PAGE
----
Rob Zombie on Pee-wee's Playhouse, and how he's not on tour to party and to fuck around
Rob Zombie originally came to prominence with his first band, White Zombie. With a penchant for campy horror imagery and music that was the perfect mutant blend of an industrial aesthetic with trashy metal and punk, White Zombie was one in a handful of bands that crossed the alternative-rock world and the metal world at a time when the former was going out of vogue. After the band broke up, Zombie embarked on a "solo" career under his own name. Over the past decade or so, he has also become something of an acclaimed filmmaker, starting with his classic debut House of a Thousand Corpses and its far less cartoonish sequel, The Devil's Rejects.
Zombie has since made a worthy remake of John Carpenter's horror milestone, Halloween, and he is on the verge of releasing his next venture into cinematic darkness with Lords of Salem. Whether he's trying to entertain and amuse you or utterly disturb you, Zombie knows how to get under your skin.
Currently Zombie is on tour with Marilyn Manson on the Twins of Evil Tour. In advance of their Colorado tour stop next Tuesday at 1STBANK Center, we caught up with Zombie and talked about his collaboration with Foetus, his stint on Pee-wee's Playhouse, his commercials, his favorite classic horror movie monster and the importance of professionalism behind the scenes.
Westword: How did you meet Jim Thirlwell, and why did you want to work with him on that demo you did for Geffen?
Rob Zombie: Jim Thirlwell...I don't know when I met him. I was a fan of his work. I really liked all the Foetus work and Wiseblood. It was just the Lower East Side New York. You know, everybody was around: Jim Thirlwell, Lydia Lunch, Sonic Youth, all those bands. White Zombie was just part of that scene back in the '80s.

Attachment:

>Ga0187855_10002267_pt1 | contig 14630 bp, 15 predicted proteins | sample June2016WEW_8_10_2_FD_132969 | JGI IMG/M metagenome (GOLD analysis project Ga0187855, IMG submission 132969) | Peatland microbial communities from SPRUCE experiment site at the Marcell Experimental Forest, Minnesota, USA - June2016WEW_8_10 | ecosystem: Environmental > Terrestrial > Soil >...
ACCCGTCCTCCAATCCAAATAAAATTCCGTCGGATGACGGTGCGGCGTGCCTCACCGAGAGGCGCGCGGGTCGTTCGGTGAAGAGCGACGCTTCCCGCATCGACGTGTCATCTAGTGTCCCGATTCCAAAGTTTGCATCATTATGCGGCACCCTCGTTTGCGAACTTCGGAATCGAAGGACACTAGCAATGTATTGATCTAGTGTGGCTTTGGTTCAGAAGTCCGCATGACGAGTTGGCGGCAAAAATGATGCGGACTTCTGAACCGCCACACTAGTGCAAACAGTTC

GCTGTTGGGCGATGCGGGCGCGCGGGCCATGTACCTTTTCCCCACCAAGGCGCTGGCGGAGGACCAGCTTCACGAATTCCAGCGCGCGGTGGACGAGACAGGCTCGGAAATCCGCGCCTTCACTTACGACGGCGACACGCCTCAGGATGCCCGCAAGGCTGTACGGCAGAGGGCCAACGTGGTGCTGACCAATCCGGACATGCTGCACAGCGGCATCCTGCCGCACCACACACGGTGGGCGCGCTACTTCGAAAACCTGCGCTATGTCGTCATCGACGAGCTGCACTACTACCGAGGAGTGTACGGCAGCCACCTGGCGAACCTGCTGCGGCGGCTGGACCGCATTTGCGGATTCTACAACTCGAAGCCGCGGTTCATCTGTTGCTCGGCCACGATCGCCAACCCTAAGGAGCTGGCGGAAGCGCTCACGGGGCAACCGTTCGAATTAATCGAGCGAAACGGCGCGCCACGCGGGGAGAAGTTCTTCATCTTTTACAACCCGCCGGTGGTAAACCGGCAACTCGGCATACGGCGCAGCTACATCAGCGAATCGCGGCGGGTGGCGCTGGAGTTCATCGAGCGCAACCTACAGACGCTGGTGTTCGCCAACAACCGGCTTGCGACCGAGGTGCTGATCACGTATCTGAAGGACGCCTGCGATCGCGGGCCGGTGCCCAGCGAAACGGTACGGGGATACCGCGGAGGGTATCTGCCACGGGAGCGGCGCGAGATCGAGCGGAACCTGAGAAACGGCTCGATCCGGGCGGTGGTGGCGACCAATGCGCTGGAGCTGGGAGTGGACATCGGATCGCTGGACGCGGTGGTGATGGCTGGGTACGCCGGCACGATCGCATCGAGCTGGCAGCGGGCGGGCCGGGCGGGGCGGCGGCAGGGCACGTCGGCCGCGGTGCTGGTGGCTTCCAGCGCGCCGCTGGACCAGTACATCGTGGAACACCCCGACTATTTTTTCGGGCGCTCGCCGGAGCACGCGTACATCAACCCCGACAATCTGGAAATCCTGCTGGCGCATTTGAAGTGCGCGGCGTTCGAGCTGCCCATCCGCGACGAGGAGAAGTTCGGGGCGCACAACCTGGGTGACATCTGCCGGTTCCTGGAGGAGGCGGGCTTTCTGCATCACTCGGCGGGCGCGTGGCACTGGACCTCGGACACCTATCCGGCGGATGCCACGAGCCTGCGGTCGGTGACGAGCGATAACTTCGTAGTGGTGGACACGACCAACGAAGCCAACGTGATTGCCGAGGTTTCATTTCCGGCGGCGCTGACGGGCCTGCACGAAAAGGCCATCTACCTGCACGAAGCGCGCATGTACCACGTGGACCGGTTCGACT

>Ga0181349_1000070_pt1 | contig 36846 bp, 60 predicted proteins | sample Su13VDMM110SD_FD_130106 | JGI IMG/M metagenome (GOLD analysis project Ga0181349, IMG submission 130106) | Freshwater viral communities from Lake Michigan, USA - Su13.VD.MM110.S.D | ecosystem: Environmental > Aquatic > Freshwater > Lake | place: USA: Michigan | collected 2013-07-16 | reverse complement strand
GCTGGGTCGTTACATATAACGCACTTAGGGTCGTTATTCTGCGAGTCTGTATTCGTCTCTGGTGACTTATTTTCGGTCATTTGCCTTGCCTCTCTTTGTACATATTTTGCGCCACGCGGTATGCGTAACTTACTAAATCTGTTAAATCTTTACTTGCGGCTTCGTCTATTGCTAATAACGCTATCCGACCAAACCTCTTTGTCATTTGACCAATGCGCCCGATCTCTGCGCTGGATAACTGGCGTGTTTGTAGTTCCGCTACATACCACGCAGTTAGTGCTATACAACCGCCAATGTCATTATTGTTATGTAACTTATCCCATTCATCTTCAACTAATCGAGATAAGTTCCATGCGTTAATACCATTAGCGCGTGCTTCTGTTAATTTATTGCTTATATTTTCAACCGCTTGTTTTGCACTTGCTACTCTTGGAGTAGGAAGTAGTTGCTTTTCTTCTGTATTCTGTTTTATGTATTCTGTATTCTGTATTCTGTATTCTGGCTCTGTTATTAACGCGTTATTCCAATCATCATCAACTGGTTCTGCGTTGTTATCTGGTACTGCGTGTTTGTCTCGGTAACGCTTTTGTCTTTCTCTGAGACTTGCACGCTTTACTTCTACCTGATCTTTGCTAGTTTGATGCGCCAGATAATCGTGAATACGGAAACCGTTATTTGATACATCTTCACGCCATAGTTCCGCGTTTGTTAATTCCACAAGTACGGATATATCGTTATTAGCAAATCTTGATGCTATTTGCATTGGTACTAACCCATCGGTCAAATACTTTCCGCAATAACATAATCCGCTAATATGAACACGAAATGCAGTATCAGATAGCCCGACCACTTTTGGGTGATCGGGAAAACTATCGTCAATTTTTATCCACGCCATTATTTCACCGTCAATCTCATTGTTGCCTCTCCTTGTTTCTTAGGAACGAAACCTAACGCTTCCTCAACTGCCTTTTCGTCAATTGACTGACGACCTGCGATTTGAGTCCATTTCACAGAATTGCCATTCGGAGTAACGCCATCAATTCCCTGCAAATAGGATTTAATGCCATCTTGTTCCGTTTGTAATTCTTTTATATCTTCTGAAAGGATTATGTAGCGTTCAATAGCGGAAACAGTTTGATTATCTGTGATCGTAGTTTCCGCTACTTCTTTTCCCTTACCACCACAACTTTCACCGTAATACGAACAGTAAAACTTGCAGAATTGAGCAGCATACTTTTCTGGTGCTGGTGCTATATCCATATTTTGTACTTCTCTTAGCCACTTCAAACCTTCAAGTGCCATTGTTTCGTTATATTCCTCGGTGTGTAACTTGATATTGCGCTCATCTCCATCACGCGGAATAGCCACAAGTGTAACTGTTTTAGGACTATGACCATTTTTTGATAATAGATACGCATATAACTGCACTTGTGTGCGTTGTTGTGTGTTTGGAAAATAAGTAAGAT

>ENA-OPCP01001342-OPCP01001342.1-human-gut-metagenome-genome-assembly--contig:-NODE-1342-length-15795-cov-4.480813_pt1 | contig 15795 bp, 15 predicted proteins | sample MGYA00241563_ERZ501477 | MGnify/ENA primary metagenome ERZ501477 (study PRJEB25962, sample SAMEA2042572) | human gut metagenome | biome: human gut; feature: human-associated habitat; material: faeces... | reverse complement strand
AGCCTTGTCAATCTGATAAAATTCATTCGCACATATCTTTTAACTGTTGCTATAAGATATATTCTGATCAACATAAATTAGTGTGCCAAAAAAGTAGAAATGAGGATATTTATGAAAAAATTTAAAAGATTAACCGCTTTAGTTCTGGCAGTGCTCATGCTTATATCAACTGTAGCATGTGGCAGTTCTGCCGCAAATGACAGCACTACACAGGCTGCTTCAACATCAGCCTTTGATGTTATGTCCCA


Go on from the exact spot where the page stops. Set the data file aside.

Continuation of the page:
I don't remember when I met him, but I do remember going over to his house. He lived in Brooklyn in a really cool loft. When we got the money to make our Geffen demo, I thought his records sounded brilliant, so that's why I wanted him to produce it. I didn't have a copy of it, but the only song that survived from the demos was "Thunderkiss '65." Everything else we never used.
A few years ago you did an interview with Jimmy Fallon and you talked about having worked on Pee-wee's Playhouse. Other than being kind of a drag, what was the nature of your job on the show?
Nothing interesting, really. It was a cool job to have. But I was probably nineteen years old. It was everything from delivering stuff to doing little crap work around the set. I don't even know if I was a P.A. Whatever is just below a P.A. I'm not even sure it counts as below a P.A., but that was my job. Lowest rung on the ladder -- that would be [the title I give myself for that job].
It was cool, and I liked it. Besides being a fan of Pee Wee Herman, Phil Hartman was on the show. William Marshall, Blacula, was the King of Cartoons. There were all kinds of people I really liked on the show. So it was pretty exciting.
What's your favorite classic movie monster?
I think my favorite is Frankenstein's monster, probably because it's so iconic. I think when I was a little kid, I would have said King Kong. But I think Frankenstein just because I loved everything about it. The design is the most classic design. It just seems like Hollywood to me. If you think Hollywood you think, you know, Groucho Marx, Marilyn Monroe and Frankenstein.
Also, I like the character. Even in my movies I always want to make the monsters...That was my whole pitch for my re-make of Halloweenmy take on it. I always saw him as Frankenstein.